Town Meeting season is upon us, which means voters across New Hampshire will head to the polls today to weigh in on budgets, contracts, town elections and major spending proposals.
NHPR’s Michael Brindley spoke with Christine Fillmore, staff attorney with the New Hampshire Municipal Association, who has been fielding questions and giving guidance to towns as they’ve been preparing for the big day.
And she brought up a number of takeaways as far as any trends go.
Fillmore says some towns really seem to be struggling this year with finding people willing to run for open positions or fill spots on appointed boards, particularly land use boards.
"There are a lot of uncontested races, from what I can tell. There are places that are reporting problems finding people to be selectmen. It’s a difficult job. And it doesn’t pay much, if at all.”
Now, generally speaking, if there’s an open position after an election, the selectmen will appoint someone to fill that role until the next annual election.
And if we look at this year compared to the last few years, Fillmore says she’s seen an uptick in towns looking for guidance on putting forward capital projects.
For example, Newmarket is looking at a $45 million proposal to build a new combined middle school and high school.
And in Bedford, they’re looking at spending $30 million to cover the cost of a backlog of road improvements.
Fillmore says a lot of these spending proposals are projects towns have been putting off, and many of them will require bonding over several years.
“So we’ve been getting increased questions about how to do that; how to comply technically with the requirements of the municipal budgeting act and the finance act. I think those questions have been coming in because they haven’t been doing it over the last couple years. Since they’re considering spending a little bit more money this year, they’re more concerned about making sure they’ve gotten it right.”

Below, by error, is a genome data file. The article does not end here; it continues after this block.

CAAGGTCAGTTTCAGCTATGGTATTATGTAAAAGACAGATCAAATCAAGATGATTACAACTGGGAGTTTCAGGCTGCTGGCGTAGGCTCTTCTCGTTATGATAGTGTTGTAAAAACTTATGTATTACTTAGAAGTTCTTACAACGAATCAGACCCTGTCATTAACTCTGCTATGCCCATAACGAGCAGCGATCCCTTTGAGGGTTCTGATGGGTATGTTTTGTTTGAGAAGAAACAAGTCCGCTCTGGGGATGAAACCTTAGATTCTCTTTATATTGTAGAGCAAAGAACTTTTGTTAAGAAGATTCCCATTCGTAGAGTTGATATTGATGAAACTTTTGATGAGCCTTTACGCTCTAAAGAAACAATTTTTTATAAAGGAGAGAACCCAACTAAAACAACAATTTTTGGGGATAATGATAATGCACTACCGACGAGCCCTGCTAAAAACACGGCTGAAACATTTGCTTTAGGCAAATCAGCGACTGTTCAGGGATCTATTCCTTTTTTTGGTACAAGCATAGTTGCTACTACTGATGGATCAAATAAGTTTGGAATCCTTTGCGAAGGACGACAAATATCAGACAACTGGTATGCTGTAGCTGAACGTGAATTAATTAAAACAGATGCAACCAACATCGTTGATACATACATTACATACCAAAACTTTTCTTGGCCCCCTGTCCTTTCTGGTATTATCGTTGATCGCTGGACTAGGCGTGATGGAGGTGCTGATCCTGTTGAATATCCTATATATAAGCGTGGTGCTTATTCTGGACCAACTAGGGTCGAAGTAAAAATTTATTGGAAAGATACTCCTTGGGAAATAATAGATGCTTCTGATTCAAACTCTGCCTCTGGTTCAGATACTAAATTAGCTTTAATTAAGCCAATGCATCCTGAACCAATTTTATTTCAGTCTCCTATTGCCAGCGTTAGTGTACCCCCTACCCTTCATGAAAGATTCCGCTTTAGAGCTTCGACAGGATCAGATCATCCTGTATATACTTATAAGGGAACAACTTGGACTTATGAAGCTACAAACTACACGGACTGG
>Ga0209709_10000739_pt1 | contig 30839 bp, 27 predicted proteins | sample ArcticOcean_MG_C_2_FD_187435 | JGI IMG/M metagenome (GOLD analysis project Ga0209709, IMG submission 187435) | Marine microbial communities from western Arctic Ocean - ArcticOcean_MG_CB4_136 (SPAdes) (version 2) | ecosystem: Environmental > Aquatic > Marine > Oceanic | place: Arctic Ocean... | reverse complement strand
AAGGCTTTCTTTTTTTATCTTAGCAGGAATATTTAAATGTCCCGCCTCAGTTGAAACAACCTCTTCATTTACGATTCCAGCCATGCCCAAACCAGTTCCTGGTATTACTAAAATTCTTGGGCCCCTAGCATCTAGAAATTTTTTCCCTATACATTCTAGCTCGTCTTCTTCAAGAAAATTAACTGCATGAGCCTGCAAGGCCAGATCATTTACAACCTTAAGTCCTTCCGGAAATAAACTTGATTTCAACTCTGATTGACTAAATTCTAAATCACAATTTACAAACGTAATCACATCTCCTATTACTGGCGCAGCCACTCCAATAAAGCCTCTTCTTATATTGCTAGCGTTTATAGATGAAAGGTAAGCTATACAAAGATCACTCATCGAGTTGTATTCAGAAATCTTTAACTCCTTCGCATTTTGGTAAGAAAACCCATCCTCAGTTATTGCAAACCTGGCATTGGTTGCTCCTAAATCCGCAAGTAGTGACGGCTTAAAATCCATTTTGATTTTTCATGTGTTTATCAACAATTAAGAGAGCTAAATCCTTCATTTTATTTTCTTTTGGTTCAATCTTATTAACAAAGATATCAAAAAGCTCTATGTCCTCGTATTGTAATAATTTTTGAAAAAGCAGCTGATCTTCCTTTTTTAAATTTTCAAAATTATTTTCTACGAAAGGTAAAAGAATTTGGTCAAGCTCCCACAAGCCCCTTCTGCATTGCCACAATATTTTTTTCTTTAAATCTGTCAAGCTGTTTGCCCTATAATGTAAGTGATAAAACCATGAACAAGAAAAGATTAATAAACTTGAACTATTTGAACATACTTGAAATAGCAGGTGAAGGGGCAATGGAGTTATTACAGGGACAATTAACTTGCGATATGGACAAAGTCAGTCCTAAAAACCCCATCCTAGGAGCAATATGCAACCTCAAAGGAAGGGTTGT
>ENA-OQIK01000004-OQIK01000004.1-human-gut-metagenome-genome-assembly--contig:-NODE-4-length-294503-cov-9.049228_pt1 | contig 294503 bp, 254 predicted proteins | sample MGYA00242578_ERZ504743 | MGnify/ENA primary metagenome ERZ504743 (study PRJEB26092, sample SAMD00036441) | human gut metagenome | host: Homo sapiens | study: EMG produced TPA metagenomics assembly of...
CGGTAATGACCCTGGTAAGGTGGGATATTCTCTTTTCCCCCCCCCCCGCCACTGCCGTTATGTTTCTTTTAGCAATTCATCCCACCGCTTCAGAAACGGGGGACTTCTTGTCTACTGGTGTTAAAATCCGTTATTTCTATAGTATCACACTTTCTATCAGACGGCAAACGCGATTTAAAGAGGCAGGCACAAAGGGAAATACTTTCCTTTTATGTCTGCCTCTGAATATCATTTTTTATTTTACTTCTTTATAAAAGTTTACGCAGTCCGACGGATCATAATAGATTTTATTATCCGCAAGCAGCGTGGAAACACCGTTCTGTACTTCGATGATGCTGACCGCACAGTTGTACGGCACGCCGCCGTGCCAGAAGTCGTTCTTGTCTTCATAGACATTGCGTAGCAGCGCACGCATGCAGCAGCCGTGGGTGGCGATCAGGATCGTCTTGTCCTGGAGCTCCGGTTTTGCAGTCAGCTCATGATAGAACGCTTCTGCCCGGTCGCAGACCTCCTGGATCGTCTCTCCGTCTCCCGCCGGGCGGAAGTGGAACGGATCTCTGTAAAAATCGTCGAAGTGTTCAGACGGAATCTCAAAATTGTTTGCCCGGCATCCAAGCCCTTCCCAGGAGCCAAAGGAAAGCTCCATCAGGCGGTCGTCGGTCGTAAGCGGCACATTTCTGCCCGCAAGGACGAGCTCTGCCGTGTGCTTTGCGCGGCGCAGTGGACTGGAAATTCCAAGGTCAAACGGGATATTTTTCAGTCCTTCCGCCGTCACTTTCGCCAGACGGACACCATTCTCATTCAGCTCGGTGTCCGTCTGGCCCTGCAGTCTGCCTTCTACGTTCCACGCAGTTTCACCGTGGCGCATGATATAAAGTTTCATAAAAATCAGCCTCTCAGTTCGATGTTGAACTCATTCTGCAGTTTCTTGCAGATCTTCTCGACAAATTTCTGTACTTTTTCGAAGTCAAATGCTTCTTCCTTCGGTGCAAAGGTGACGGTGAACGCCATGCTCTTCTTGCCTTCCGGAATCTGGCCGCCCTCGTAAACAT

There’s actually a laundry list of technical requirements that come with putting forward a bond.
For example, you need to have public hearings leading up to the vote and the question to approve the bond actually has to appear in a particular place on the warrant.
And any bond over $100,000 requires a two-thirds vote to pass.
And if those specifics aren’t met, the Department of Revenue Administration won’t approve the bond, so there’s a real incentive for the towns to make sure they’re crossing all their T’s and dotting all their I’s.
Also, this year, there are towns considering tax caps for the first time.
There have been cities that have passed tax caps, but Fillmore says this is now an option for towns this year, under a law passed in 2011.
One of the towns that will actually put the question to voters is Conway.
They don’t vote until April, but voters will decide whether to impose a 2.5 percent tax cap on the school budget.
There’s also a proposal to cap the town budge at ten percent, but Town Manager Earl Sires says that would likely have a minimal impact because the budget rarely increases by that much anyway.
And Fillmore she says there two perennial concerns that are popping up again this year.
One is the Northern Pass – she says there are towns, and not just in the North Country, that continue to be worried about the final route of the project and what is their part to play in that.
“And then there’s continued concern about wind power projects or whether or not towns and cities can do anything to regulate them.”
And as we heard Sam Evans-Brown report last week, there are a handful of towns that will take up questions related to wind farms at Town Meeting.
For example, voters in Alexandria, Ashland, Bristol and Danbury will take up warrant articles that would restrict or regulate wind farms.